• Why Robert Pattinson — yes, the former vampire — is a promising pick to play Batman [The Washington Post]
“The so-called “Bat-fleck” Era has temporarily lowered some of the expectations for the role — while also increasing the craving for one of Batman’s most intriguing facets: revelations of his weirdness. Although Affleck had the bulk and square jaw to physically become the Gotham City superhero, he often resonated as too vanilla to be believably dark. Pattinson, by contrast, has shown he can credibly inhabit shadowy layers of intrigue. [...] the latest entry in the franchise could well reveal Pattinson as a tormented, and thus compelling, Batman. Perhaps nothing has professionally rankled and motivated Pattinson more than waiting for the opportunity to prove that “Twilight” has turned to Dark Knightfall — and that Edward Cullen disappeared over the actor’s horizon long ago.”
• The King proves that Robert Pattinson has done what Timothée Chalamet has yet to [Polygon]
“What is Timothée Chalamet’s transition from young heartthrob to leading man going to look like? Every young star has to go through something of a crucible in order to establish his bona fides as a leading man rather than just a handsome face. Robert Pattinson is the most recent example of someone who’s managed to do this successfully, leaving Cedric Diggory and Edward Cullen in the dust by working with some of the strangest auteurs (David Cronenberg, the Safdie brothers) in performances that have been stranger still. [...] That his Henry is not particularly compelling — and that the accent he’s affecting can’t quite be placed — isn’t helped by the fact that he’s surrounded with much more colorful characters. Pattinson steals the show despite only showing up for roughly 15 minutes over an hour into the movie, sporting a so-terrible-it’s-great wig and a French accent that could be described exactly the same way. His character is mean and a little creepy — he’s a perfect antithesis to the dreamy image that Pattinson has previously been known for, helping usher Pattinson from dreamboat territory to an actor who has demonstrated his ability to do anything.”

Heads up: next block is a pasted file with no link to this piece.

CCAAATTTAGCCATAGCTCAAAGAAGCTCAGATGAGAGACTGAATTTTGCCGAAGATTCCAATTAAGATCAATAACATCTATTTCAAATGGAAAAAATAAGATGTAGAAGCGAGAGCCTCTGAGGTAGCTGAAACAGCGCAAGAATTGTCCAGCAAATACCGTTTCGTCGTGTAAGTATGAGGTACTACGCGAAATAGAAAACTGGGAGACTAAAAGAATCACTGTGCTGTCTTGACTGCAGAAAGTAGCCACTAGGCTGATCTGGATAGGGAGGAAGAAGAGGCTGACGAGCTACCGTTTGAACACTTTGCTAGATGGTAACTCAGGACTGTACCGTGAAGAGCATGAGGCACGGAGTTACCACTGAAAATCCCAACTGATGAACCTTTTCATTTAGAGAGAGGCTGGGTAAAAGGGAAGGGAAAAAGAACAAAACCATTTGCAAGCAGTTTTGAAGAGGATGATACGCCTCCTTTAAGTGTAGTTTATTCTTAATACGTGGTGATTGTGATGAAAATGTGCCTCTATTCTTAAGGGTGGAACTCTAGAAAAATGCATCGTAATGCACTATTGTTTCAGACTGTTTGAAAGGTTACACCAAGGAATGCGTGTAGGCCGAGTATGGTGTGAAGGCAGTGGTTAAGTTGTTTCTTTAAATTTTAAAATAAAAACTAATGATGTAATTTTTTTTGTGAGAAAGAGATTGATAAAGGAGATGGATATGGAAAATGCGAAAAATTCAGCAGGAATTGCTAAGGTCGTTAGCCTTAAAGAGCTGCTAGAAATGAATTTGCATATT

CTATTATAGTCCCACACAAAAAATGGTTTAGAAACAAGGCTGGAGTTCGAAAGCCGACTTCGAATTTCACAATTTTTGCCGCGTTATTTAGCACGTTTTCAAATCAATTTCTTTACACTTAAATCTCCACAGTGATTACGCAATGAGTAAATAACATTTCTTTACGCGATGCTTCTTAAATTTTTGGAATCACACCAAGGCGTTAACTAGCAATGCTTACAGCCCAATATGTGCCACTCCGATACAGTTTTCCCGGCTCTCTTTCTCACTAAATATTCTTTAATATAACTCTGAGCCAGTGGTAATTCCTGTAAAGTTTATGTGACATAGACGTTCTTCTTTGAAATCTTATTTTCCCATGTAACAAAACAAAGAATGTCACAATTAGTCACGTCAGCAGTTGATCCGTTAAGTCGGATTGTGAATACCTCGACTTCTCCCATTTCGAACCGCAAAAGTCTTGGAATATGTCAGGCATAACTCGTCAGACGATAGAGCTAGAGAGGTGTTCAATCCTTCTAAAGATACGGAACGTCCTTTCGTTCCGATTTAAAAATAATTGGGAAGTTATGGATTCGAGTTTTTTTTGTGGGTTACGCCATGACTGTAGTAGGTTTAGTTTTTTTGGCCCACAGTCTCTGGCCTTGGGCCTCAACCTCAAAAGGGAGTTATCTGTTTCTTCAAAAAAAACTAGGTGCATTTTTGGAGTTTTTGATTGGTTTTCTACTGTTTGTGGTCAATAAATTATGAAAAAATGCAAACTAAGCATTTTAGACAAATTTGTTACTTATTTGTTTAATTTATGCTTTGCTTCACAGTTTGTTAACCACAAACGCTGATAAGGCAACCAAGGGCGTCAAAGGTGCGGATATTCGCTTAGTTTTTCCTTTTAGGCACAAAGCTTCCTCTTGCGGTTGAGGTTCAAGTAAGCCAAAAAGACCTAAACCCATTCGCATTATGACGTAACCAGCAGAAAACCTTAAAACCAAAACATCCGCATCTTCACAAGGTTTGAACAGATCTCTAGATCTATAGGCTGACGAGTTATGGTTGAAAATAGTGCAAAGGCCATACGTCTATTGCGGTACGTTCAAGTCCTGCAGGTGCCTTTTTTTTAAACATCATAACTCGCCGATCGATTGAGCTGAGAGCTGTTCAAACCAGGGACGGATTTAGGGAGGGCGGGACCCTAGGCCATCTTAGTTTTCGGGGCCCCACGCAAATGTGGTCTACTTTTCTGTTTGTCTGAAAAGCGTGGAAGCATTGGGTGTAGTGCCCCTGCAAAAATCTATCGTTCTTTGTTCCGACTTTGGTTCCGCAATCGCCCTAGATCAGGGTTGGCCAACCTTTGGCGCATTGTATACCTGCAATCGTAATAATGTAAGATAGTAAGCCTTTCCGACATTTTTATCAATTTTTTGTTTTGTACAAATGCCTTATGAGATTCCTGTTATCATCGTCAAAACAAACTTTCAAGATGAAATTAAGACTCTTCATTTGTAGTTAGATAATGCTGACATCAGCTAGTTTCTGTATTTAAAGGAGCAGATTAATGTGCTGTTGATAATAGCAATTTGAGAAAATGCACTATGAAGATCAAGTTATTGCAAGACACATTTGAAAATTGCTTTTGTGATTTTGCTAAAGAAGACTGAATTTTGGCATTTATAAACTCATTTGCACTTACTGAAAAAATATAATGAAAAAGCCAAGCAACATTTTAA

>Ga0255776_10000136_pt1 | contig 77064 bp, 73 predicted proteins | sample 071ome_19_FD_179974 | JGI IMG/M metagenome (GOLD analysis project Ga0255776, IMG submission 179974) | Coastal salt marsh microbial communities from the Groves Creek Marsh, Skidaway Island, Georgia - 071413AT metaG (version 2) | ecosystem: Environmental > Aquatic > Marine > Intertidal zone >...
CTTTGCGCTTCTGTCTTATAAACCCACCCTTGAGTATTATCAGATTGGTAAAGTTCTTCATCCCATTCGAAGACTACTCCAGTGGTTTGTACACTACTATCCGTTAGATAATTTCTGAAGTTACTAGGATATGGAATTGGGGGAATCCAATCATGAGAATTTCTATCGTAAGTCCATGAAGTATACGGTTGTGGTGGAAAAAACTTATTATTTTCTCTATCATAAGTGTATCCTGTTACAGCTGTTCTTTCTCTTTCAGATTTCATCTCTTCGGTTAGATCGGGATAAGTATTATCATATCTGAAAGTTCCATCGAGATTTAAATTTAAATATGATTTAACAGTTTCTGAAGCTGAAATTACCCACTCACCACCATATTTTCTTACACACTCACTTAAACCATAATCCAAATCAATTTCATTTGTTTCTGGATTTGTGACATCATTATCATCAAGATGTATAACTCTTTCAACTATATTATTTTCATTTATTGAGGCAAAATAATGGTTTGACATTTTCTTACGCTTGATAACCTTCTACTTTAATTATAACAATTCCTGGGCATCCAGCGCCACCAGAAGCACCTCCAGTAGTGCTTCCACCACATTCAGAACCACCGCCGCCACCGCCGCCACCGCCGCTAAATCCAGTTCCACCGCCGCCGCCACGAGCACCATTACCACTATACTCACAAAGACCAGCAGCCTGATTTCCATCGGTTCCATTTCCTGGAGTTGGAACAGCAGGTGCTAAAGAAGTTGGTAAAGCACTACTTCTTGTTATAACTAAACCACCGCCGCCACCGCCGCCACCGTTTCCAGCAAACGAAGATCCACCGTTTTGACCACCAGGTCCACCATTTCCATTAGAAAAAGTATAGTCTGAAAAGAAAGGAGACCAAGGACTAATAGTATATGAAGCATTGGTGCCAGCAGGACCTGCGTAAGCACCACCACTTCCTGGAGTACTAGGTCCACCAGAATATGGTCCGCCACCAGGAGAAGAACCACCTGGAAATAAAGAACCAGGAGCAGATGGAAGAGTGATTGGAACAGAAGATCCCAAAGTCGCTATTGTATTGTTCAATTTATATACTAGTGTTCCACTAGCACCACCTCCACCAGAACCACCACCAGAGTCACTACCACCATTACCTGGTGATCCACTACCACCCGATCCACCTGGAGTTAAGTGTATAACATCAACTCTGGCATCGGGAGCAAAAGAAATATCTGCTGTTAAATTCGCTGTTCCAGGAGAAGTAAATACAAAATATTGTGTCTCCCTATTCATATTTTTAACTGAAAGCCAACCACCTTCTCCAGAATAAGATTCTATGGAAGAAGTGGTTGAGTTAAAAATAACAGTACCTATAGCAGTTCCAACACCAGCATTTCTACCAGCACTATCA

posted by Fizz (47 comments total) 11 users marked this as a favorite
 
Needs more Kristen Stewart - Personal Shopper was a game changer.
posted by j_curiouser at 7:18 AM on November 5, 2019 [17 favorites]


Robert Pattinson, Dave Bautista and Collin Farrell are all incredible character actors saddled with great looks. So... I'm planning to put them in a movie together.
posted by OnTheLastCastle at 7:25 AM on November 5, 2019 [20 favorites]


For me, what I'm most impressed with is Pattinson's decision to work with directors/writers who are diverse and provide him challenging and interesting roles:

• David Michôd's The Rover
• David Cronenberg's Map to the Stars
• Werner Herzog's Queen of the Desert
• Safdie Brothers Good Time
• James Gray's Lost City of Z
• Clair Denis' High Life

Such a variety of roles and genre of film. I appreciate that he's just letting himself work with all kinds of creators.
posted by Fizz at 7:33 AM on November 5, 2019 [6 favorites]


While some might wince at Pattinson’s after-the-fact contempt for his star-making role, the choices he’s made since the franchise came to an end are those of an actor less interested in living something down than measuring up to standard: In his best work, Pattinson stands tall.”

I guess they couldn't very well say "shines" or "sparkles".
posted by srboisvert at 7:45 AM on November 5, 2019 [24 favorites]


But Pattinson was so bad in The Rover. So bad. Its a decent film and then he obviously held out for some 'actorly' scene about half way through and its one of the worst scenes in a movie I have ever had the misfortune. Plus he sounds like Cletus, but he's in post-apocalyptic Australia and it just sounds like he couldn't do any kind of Australian accent so they got him to use his American accent. I assume he brought a load of funding with him so the film got made but it would have been better if they had just had those scenes in animated plasticine. It was genuinely one of those 'Doesn't anybody notice this? I feel like I'm taking crazy pills!' moments for me.
posted by biffa at 7:49 AM on November 5, 2019


I am using this opportunity to tell everyone go see THE LIGHTHOUSE so you can see him and Willem Dafoe gradually drive each other crazy in a mindfuck of a film the end
posted by EmpressCallipygos at 7:53 AM on November 5, 2019 [15 favorites]